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Chicago Teachers Have a Deal With the City, But Will Stay on Strike for 11th Day

Chicago-teacher-strike-crowd-blog.jpg

After 10 days of striking, Chicago teachers have struck a tentative agreement with the city—but they will remain on strike until the mayor agrees to make up the missed days. 

On Wednesday evening, in a 364-242 vote, the Chicago Teachers Union delegates approved a tentative agreement that includes teacher and paraprofessional pay raises, millions of dollars for class-size reductions, and promises of additional support staff positions. The 25,000 educators in the CTU still have to vote on the deal. 

Even so, delegates did not pass a return-to-work agreement. Teachers will remain on strike until Mayor Lori Lightfoot agrees to let them make up the strike days, which she had previously said was not going to happen. (Teachers otherwise won't be paid for the time they were out on strike.)

Classes will be canceled again on Thursday, for the 11th day, for 300,000 students in the district. 

"Over the last two weeks, we have achieved gains in our schools, meaningful gains for all of our students, that will make our schools better for generations to come," said Chicago Teachers Union President Jesse Sharkey in a press conference following the delegates' vote. "We feel like important things were accomplished over the last 10 days, things that would never have been accomplished if we didn't walk the picket lines. ... Now we feel like we're just being punished because we had the audacity to defy the mayor, and that's not right." 

To Lightfoot, he said: "Please agree to restore instructional time so this strike can end and we can get back to work. We miss our students."

A Nurse in Every School

The tentative agreement, which was obtained by Chalkbeat, is a five-year contract deal that gives a 16 percent teacher pay raise and a nearly 40 percent average raise for paraprofessionals and school-related personnel members. The deal also will put a social worker and a nurse in every school, and the district has committed to hiring 180 additional special education case managers and 120 new counselors, restorative justice coordinators, and librarians.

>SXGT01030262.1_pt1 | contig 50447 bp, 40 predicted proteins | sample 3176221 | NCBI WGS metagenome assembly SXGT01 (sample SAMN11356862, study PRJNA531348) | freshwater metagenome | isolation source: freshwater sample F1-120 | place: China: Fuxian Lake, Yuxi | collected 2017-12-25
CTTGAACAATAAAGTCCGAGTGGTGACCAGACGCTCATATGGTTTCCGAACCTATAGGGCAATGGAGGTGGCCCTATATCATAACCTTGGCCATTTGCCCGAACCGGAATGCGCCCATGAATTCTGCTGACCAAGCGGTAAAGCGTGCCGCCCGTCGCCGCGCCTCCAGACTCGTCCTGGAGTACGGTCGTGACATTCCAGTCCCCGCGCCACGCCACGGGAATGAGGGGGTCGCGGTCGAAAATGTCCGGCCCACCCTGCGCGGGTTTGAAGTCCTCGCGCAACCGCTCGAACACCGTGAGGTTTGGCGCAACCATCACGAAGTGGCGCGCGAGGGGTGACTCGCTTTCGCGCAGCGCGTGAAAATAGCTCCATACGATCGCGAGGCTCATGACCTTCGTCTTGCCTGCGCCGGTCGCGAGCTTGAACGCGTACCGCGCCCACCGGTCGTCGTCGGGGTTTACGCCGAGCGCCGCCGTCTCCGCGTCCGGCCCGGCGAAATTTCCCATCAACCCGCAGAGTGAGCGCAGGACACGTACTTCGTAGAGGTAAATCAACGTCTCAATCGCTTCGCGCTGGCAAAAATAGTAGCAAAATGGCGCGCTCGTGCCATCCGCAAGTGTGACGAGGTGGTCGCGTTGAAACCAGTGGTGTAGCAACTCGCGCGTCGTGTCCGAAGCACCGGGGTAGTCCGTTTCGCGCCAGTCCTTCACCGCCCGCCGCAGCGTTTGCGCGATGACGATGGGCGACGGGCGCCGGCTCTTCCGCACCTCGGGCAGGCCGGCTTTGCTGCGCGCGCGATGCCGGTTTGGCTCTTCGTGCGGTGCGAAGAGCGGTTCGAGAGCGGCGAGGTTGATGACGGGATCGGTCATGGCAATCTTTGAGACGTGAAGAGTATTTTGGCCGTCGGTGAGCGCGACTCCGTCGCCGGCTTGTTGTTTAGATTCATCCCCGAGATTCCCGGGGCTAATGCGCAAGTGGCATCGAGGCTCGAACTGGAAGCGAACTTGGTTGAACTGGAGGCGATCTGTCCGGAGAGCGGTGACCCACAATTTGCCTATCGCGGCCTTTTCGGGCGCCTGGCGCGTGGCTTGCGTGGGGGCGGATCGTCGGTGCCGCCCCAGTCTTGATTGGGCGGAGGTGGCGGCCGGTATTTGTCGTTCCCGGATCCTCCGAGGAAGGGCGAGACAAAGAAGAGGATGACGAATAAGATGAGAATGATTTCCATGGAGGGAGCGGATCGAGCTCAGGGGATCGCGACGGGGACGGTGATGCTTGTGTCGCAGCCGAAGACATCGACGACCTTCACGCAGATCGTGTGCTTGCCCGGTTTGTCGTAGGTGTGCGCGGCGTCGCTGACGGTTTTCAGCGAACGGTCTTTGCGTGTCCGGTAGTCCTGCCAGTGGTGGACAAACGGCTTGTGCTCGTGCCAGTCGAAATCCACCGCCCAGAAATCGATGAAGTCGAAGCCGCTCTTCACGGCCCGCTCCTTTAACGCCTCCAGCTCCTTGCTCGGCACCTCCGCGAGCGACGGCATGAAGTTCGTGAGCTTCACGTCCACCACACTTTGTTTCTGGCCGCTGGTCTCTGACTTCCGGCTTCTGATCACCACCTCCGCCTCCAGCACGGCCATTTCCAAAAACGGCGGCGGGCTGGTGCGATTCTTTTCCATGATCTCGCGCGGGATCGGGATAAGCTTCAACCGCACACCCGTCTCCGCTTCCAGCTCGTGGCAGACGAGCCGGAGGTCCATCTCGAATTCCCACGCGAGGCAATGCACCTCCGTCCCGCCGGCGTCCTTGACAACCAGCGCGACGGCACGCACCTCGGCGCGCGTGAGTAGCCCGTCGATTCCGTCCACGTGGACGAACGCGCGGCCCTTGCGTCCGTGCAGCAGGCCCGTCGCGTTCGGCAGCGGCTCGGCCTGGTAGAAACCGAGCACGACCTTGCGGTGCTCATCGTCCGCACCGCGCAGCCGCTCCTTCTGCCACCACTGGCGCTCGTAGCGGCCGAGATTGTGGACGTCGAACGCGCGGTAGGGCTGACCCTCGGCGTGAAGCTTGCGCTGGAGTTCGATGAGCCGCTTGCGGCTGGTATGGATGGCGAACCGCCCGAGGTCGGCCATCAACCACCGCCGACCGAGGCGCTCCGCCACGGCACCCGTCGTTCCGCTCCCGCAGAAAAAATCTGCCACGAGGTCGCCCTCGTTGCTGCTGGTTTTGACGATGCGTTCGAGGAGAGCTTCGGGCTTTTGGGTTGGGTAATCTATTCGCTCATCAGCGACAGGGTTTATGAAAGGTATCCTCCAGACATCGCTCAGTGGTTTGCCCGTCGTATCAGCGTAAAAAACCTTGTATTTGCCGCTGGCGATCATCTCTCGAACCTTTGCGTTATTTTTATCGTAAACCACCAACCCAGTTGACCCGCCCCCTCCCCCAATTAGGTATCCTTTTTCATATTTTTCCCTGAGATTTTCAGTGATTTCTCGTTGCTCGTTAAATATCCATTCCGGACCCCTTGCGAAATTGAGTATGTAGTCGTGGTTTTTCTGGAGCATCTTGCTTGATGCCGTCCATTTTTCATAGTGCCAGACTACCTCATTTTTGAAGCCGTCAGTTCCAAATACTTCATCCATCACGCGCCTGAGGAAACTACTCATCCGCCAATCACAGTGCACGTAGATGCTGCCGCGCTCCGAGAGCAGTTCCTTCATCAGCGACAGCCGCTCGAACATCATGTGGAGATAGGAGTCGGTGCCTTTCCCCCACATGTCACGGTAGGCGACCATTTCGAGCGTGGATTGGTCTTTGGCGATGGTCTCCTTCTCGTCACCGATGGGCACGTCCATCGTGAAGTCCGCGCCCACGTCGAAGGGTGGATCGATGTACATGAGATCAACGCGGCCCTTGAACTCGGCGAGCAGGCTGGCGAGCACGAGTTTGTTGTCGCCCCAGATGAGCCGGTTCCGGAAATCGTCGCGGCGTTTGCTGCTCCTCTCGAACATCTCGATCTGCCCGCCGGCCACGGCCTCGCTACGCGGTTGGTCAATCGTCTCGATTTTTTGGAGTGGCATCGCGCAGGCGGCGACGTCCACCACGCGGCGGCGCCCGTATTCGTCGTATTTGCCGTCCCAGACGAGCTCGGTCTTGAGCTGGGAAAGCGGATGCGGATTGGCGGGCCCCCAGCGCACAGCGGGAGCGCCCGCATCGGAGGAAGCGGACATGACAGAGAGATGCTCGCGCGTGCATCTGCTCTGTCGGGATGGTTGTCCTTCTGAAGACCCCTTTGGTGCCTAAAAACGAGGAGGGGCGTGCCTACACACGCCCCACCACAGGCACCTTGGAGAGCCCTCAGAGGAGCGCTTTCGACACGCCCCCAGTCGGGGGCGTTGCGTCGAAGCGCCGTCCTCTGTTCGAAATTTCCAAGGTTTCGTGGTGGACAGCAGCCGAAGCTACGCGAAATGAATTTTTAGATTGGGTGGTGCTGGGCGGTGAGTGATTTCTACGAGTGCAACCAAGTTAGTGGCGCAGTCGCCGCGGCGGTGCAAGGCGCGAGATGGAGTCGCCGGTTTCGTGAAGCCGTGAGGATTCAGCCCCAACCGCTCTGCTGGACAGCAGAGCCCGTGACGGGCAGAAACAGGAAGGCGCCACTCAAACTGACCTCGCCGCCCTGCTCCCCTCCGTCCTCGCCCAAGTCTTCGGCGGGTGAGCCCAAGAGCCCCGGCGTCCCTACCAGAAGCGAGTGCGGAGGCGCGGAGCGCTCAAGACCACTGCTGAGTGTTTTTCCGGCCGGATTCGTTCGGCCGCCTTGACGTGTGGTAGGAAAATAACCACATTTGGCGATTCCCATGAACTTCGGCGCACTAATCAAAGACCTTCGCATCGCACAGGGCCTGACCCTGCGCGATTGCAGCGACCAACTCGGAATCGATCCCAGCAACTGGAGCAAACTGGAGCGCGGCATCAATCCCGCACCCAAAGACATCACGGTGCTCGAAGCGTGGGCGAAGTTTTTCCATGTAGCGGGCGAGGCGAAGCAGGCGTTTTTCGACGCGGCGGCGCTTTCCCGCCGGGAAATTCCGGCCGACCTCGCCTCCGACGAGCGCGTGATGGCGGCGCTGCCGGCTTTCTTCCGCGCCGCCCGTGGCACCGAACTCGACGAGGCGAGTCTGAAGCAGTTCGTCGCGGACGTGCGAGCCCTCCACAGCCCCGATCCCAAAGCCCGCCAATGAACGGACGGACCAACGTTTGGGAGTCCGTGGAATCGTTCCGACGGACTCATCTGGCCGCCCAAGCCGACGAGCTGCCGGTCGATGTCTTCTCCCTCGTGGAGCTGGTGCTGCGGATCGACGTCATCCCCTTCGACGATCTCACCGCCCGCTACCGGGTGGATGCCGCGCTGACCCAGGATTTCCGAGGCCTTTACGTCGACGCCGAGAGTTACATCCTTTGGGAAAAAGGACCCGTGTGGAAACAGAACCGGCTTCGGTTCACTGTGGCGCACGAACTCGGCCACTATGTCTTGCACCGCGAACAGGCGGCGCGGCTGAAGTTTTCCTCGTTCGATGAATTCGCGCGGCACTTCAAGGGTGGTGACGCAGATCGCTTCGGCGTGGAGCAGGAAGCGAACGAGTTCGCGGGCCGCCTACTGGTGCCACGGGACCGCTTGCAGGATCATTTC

The district has also committed $35 million to reducing class sizes, and provided an additional $5 million for pay increases for veteran teachers. 

The union did not get everything it was demanding. It had initially asked for a three-year contract that included a 5 percent teacher pay raise every year. And, in a major sticking point, the union wanted 30 minutes of morning prep time for elementary teachers—a demand that the district said would take instruction time away from students. Instead, the tentative agreement will give two additional hours of prep time per quarter to only kindergarten teachers.

Even so, the deal also included some union victories that Lightfoot had initially deemed outside the scope of collective bargaining. The district will place full-time support workers in high-needs schools who will coordinate services for students and families who are experiencing homelessness. The district will also establish sanctuary school protections for immigrant and refugee teachers and families. The tentative agreement even ensures that pre-kindergartners will have nap time.

State law says that the Chicago school district does not have to bargain over class size or staffing levels—and district officials had initially refused to put those items into the contract.

CTU Vice President Stacy Davis Gates said there were "raucous debates" among delegates about whether to accept the terms of the agreement. 

"We didn't want a five-year contract, we still don't want a five-year contract," she said. "We don't want schools without prep time, but both of these things are reality right now."

Still, she said, the tentative agreement constitutes "a substantial win."

A Heated Process

Over the last two weeks, the bargaining process has often been heated, with union members and district officials exchanging barbs. And on Tuesday afternoon, nine educators were arrested for protesting the mayor outside a private building. The Chicago Teachers Union held civil disobedience training sessions last week. 

The district had also informed striking teachers that if no deal were reached by Nov. 1, union members would lose their health insurance for a month.

This strike has exceeded the length of the union's last strike, which was in 2012 and lasted seven school days. While schools have remained open during this strike to provide students with shelter and access to meals, classes have been canceled and few students have shown up. 

About 7,500 support staffers—including custodians, bus aides, and special education assistants—had also gone on strike alongside teachers. Their union reached a deal with Chicago Public Schools on Sunday, but members remained on the picket lines this week in support of CTU. 

Image: Educators, students, and union laborers rally on Oct. 26 during the Chicago teachers' strike. —Tyler LaRiviere/Chicago Sun-Times via AP 

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